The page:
- Hinge your hips back and bend your knees as though you're preparing to squat. Pull your arms back behind you to prepare for the swing.
- Explode upward with force, pushing through the balls of your feet and swinging your arms forward for momentum. You should fully extend as you come toward the box, then draw your knees up to land.
- Land with both feet on the box, letting your knees soften to absorb the impact— channel your inner ninja or Cat Woman here.
- Return to standing and carefully step back down off the box.
The hardest part of learning how to box jump is trusting yourself. Choose a box with ample clearance and increase the height as you become more confident. Many Plyo Boxes are made so that you can get three different heights out of one box simply by turning them to one of the sides.
If you have underlying knee issues or pre-existing conditions limiting your mobility, consider starting with a simple step up.
One of the most important things to remember when doing box jumps is to step rather than jump off the box. Jumping mindlessly backward puts you at risk of injury.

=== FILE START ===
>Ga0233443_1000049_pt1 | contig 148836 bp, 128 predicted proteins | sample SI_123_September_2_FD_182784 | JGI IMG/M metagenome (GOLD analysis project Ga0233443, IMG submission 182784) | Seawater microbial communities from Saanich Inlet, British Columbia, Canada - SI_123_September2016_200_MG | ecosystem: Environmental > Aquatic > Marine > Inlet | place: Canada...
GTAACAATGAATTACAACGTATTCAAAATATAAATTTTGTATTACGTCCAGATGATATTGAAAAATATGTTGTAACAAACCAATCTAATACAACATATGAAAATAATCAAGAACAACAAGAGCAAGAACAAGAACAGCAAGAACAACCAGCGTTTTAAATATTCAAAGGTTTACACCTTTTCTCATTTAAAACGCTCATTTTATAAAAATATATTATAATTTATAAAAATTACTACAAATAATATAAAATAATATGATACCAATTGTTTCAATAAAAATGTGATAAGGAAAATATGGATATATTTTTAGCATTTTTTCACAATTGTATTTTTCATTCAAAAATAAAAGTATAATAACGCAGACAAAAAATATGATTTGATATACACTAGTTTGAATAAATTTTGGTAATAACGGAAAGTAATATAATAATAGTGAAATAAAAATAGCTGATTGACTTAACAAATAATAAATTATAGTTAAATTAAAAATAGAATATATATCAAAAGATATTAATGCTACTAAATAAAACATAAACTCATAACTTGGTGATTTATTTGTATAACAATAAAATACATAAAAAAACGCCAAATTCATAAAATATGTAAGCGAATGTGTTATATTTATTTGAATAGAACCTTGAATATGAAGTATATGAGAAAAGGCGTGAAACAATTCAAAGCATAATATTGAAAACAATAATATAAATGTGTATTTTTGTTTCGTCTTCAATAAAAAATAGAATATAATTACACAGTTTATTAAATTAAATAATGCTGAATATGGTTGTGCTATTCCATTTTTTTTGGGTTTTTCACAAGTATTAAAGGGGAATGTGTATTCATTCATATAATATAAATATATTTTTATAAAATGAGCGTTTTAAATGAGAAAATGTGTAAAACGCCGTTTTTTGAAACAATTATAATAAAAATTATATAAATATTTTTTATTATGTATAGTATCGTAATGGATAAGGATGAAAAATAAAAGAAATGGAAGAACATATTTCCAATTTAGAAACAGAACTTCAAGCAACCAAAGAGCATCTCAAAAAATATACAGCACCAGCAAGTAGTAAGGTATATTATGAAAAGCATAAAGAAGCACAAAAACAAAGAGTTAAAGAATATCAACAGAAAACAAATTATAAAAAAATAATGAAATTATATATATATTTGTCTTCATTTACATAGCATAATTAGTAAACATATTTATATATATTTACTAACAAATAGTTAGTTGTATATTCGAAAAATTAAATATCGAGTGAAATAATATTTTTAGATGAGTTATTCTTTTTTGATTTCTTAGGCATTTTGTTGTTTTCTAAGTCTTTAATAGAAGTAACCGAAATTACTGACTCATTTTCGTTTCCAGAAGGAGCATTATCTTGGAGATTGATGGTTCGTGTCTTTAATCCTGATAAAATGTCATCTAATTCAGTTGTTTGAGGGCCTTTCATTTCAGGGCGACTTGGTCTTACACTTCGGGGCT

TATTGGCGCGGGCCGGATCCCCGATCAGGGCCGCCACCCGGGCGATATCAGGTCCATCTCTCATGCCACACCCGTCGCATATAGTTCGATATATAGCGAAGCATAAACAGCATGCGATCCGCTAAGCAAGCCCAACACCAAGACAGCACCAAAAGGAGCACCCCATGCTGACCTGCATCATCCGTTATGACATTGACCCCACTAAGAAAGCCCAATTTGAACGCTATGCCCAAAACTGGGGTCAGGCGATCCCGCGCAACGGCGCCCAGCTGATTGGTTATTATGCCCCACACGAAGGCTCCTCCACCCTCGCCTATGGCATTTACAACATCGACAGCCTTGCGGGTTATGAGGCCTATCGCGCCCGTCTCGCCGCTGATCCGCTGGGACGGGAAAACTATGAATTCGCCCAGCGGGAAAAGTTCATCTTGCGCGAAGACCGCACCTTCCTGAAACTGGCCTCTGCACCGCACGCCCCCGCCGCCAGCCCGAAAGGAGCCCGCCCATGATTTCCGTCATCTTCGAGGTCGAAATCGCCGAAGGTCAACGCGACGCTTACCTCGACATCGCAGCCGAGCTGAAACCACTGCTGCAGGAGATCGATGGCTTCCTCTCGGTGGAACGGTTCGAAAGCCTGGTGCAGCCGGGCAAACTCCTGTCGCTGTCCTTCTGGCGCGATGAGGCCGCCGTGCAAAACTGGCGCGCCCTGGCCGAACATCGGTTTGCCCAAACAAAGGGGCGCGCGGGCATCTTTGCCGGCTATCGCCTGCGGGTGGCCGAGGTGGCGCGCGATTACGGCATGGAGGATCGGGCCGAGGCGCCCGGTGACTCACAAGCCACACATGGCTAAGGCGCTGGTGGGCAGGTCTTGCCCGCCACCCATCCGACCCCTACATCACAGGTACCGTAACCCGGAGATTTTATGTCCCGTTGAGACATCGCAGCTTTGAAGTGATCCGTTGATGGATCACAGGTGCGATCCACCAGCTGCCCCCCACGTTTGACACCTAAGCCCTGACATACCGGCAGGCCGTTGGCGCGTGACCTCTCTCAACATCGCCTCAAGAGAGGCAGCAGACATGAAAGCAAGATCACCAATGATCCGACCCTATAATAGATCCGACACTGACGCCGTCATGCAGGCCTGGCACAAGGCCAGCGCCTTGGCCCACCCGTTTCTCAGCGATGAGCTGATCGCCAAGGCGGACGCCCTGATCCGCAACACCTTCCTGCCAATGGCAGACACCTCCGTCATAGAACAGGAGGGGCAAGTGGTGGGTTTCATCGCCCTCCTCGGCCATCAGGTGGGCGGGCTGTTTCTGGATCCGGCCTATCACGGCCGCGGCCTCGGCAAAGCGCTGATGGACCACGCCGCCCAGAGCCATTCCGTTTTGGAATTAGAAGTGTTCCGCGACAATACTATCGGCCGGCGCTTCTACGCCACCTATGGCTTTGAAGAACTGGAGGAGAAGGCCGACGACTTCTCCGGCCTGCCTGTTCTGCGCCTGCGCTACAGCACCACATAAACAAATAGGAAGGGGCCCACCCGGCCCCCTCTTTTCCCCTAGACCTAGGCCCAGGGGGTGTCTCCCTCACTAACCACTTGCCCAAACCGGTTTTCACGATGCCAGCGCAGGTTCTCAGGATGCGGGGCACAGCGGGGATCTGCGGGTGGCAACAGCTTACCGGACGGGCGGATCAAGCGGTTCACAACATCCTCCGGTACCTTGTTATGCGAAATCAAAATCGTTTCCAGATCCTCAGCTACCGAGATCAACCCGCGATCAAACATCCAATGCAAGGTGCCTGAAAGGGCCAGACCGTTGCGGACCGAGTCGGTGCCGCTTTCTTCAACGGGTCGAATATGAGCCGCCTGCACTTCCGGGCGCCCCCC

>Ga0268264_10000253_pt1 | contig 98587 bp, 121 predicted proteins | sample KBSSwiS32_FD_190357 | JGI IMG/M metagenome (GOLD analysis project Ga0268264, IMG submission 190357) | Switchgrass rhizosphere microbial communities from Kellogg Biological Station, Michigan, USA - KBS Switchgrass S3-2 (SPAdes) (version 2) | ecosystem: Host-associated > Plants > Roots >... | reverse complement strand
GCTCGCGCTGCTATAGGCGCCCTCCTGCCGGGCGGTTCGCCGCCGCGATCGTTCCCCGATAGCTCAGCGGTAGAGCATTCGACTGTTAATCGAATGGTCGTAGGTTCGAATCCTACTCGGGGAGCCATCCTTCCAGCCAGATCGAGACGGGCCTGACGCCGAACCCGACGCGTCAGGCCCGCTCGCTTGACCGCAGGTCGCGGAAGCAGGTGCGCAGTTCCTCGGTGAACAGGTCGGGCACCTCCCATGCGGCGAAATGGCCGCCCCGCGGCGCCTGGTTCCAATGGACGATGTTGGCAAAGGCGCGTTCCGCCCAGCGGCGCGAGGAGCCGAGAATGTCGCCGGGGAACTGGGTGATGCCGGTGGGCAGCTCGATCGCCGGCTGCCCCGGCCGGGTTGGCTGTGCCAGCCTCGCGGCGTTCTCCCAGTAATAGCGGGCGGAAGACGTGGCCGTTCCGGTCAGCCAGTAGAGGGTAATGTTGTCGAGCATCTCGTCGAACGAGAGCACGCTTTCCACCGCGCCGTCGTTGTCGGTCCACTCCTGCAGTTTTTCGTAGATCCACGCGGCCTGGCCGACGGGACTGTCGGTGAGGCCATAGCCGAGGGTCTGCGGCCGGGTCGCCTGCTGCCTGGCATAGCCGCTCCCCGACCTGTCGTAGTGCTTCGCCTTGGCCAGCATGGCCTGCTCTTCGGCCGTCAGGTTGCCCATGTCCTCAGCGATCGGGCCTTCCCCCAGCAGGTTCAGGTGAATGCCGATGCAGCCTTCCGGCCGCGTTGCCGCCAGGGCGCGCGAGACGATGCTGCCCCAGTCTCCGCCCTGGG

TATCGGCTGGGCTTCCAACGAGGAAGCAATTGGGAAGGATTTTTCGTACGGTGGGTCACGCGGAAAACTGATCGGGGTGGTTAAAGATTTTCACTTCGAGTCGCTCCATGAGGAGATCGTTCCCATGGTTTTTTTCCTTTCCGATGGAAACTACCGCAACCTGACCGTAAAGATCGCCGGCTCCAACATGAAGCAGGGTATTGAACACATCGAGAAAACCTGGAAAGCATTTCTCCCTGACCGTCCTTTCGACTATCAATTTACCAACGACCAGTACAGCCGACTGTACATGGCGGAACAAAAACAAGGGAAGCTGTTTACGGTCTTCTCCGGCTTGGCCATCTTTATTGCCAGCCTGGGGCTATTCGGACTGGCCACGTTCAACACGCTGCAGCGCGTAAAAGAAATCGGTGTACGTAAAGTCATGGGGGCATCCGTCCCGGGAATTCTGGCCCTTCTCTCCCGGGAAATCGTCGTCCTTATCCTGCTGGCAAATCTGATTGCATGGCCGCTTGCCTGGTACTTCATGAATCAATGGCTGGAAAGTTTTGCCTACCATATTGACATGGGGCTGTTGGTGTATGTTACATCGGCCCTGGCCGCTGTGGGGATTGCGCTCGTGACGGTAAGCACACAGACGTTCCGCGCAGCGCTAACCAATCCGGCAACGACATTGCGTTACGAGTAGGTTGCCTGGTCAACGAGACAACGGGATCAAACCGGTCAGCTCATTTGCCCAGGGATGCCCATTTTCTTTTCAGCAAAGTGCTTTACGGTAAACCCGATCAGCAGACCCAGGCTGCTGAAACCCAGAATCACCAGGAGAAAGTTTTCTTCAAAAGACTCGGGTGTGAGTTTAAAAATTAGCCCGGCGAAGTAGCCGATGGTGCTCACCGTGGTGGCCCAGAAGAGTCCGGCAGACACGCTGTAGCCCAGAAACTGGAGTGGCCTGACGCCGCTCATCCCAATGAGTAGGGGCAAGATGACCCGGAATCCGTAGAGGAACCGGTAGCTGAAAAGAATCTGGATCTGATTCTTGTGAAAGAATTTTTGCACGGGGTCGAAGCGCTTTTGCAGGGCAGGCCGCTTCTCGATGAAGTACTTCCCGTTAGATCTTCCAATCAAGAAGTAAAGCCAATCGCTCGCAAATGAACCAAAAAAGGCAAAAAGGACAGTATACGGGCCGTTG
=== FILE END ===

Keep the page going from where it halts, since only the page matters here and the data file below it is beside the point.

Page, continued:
However, you can improve your box jumps by practicing box drops. This box jump exercise will help you learn to land softly if you struggle with that aspect of the box jump.
Start by standing on top of the box with feet shoulder-width apart. Gently jump off the box and soften your knees to land on both feet simultaneously. Many people who struggle to train this skill while jumping up can break through that barrier by jumping down safely and intentionally.
Weighted Box Jump
Once you've accomplished the basic box jump, you can take it to the next level by adding weight. Repeat the steps for the conventional box jump while holding dumbbells or kettlebells in each hand. Conversely, you can wear a weight vest.
Adding weight to your box jumps will help strengthen your muscles and create more power to support other strength training exercises.
Single-Leg Box Jump
Unilateral training can help you correct imbalances in both strength and mobility. Single-leg box jumps are a great cross-training exercise to support your pistol squats.
As the name implies, you can complete a single-leg box jump by following the same steps as the conventional box jump while balancing on one foot. Start with a low plyo box to practice the movement before increasing the height.
Burpee Box Jump
This combination box jump workout is a powerful addition to any lower body calisthenics routine. The intensity of this exercise will challenge you to push yourself to the limit.